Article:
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PP12 Transparency in re-designing urgent and emergency care services: an examination of the consultation process, trade-offs and the role of evidence
  1. E Droog1,
  2. C Foley1,
  3. O Healy2,
  4. C Buckley2,
  5. M Boyce1,
  6. S McHugh1,
  7. JP Browne1
  1. 1Epidemiology and Public Health, University College Cork, Cork, Ireland
  2. 2Public Health, HSE South, Cork, Ireland

Abstract

Background The Health Service Executive (HSE) has embarked on a series of regional system re-designs to radically change the organisation of urgent and emergency care services in Ireland, at a time when budgets and staff levels have been substantially reduced and there is growing awareness of problems with quality and safety. The first priority of this initiative is to “develop integrated services across all stages of the care journey” with the goal of increasing efficiency and improving performance. Major changes initiated so far include the reconfiguration of acute hospital services and the introduction of ambulance bypass protocols. Our aim was to examine the consultation process in re-designing urgent and emergency care services, with a specific focus on trade-offs and the role of evidence.

Methods Two qualitative methods were employed. A documentary analysis was conducted of current national and regional policy documents. In addition, approximately 200 semi-structured interviews were conducted with key providers of urgent and emergency care at a national and local level, along with health service campaigners, local politicians and media, across eight geographical regions covering the whole of the country. Information from the documentary analysis and the interviews was synthesised using NVivo software. Yin’s multiple case study methodology was used to collate information at a regional level. Findings from all eight regions were compared and contrasted.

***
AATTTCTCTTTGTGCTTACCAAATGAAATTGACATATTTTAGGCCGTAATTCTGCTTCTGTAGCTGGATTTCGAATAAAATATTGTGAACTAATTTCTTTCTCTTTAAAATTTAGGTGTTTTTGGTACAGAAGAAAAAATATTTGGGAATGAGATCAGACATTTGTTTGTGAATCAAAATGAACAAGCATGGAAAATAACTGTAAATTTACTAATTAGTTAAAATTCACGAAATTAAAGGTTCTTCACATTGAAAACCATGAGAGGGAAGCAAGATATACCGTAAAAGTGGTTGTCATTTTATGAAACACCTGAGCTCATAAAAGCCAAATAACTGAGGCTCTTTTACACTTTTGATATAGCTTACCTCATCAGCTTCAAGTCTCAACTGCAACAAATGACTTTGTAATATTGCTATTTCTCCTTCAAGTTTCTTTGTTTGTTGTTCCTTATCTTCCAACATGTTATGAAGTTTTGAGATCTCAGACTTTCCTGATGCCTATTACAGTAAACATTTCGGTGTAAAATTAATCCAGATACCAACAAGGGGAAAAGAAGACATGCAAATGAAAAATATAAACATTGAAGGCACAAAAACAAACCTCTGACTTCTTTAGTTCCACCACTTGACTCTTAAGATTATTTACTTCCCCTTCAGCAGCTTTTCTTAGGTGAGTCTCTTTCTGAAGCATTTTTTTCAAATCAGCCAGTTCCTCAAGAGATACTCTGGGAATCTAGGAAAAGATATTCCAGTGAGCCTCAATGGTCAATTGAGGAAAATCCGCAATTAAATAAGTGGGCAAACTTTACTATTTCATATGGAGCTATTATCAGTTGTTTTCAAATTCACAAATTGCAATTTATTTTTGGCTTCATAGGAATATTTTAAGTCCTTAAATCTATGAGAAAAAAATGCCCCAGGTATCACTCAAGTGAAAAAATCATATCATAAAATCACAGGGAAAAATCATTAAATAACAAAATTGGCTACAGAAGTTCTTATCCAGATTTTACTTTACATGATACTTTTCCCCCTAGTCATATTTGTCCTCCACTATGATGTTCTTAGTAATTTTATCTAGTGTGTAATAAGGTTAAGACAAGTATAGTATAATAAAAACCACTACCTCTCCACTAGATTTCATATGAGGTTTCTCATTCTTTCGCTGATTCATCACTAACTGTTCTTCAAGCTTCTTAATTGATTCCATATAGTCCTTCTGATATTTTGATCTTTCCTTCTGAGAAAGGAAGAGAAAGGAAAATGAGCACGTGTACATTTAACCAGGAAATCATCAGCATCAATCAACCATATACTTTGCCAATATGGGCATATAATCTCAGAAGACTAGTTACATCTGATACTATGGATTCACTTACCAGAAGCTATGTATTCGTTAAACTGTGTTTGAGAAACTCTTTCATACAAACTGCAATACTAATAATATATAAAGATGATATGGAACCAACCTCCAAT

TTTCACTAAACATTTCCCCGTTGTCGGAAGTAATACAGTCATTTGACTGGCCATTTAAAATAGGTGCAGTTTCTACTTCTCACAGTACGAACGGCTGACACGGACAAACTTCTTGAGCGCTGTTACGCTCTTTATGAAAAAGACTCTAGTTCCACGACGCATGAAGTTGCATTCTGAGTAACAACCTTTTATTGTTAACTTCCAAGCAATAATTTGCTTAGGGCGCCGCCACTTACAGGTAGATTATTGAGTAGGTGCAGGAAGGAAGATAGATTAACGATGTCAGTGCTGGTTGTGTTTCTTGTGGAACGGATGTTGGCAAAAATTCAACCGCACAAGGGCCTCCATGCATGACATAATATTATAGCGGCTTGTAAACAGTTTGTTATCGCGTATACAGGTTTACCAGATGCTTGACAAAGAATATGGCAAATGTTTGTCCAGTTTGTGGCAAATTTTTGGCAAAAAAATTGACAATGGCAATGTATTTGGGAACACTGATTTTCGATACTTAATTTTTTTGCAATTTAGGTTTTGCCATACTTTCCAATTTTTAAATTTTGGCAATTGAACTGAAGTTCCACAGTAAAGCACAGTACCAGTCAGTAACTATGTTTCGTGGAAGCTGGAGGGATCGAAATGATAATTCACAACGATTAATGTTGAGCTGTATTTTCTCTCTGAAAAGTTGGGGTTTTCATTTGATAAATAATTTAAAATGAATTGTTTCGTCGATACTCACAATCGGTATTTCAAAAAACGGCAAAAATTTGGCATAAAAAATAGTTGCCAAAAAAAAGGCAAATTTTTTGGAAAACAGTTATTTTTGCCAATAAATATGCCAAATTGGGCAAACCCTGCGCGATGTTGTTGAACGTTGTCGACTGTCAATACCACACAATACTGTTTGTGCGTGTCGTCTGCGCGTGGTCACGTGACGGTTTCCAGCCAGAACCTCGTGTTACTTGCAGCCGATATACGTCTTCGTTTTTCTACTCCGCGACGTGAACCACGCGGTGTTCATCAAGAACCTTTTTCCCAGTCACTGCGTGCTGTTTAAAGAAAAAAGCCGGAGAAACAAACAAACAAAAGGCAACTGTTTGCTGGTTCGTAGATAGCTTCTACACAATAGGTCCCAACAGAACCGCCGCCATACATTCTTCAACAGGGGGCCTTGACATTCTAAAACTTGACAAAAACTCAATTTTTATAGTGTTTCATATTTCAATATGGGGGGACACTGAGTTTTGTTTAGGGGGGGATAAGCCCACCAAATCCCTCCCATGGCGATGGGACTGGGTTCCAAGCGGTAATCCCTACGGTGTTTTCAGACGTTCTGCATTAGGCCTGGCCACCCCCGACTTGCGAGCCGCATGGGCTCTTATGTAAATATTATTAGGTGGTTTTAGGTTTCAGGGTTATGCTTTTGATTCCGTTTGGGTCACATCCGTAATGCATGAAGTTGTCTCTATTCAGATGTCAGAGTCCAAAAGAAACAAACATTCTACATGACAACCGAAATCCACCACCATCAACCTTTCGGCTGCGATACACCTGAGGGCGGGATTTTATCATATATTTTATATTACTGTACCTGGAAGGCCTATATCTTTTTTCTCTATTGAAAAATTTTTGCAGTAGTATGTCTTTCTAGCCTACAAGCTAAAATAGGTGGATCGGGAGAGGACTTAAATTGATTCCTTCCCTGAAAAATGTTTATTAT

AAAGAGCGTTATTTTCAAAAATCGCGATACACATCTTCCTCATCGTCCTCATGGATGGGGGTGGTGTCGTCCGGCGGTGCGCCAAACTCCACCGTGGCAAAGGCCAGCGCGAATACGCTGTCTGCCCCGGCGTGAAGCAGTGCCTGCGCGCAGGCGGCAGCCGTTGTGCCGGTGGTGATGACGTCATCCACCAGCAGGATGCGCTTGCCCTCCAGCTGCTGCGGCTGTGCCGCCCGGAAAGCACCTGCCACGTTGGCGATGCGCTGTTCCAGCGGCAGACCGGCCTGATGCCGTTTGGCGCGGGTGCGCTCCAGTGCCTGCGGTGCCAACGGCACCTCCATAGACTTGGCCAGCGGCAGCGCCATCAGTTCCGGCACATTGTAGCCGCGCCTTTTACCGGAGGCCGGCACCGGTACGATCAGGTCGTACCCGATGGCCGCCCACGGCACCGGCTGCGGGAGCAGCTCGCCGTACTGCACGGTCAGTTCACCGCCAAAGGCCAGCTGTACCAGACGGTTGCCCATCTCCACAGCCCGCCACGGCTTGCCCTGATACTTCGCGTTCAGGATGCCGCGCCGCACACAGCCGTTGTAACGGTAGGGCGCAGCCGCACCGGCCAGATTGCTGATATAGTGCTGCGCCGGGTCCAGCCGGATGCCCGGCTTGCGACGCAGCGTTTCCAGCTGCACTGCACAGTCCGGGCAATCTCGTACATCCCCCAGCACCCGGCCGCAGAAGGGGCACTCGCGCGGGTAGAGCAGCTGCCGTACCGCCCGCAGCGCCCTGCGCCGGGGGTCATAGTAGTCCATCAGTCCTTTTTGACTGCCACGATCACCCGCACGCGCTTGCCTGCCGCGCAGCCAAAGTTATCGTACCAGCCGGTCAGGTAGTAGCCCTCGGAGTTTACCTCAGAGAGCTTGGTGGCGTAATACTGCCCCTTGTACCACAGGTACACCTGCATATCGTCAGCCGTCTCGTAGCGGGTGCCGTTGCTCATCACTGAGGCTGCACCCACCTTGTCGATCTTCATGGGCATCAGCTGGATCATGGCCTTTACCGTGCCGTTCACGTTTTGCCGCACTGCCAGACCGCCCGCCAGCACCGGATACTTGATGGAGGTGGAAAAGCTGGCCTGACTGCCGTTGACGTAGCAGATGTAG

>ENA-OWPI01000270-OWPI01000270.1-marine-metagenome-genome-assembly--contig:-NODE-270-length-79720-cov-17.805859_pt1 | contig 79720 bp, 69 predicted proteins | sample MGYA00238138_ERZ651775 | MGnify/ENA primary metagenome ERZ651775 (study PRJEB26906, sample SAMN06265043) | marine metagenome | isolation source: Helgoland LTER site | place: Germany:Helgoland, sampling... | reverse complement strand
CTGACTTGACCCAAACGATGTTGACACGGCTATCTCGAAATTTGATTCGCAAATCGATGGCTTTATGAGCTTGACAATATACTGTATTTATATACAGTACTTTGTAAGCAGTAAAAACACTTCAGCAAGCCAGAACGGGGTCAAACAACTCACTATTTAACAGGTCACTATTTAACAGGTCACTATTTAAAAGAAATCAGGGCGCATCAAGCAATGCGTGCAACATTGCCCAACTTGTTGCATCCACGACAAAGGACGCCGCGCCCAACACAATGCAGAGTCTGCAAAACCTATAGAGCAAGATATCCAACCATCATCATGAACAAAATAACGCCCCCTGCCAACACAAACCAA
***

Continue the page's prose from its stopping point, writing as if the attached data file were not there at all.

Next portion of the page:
Results Preliminary findings suggest that policy documents considered contextual evidence and local consultation. However, data from the interviews identified mixed levels of stakeholder involvement in the consultation process across the eight regions. Moreover, there was a perceived hierarchy of policy drivers behind the system re-design at a regional level and a concern over the resource implications behind the trade-offs that arose from the changes to acute hospital services.

Conclusion Planning change for urgent and emergency services is a complex process, guided by local as well as national stakeholder considerations, resources and motivations. The results of this study shed a more transparent light on national and regional healthcare system planning for urgent and emergency care to date. Policy makers need to consider stakeholder perceptions of proposed changes. It is important that there is local engagement from the outset and that this is followed through to secure support for implementation across different regional contexts.

  • urgent and emergency care
  • consultation
  • evidence

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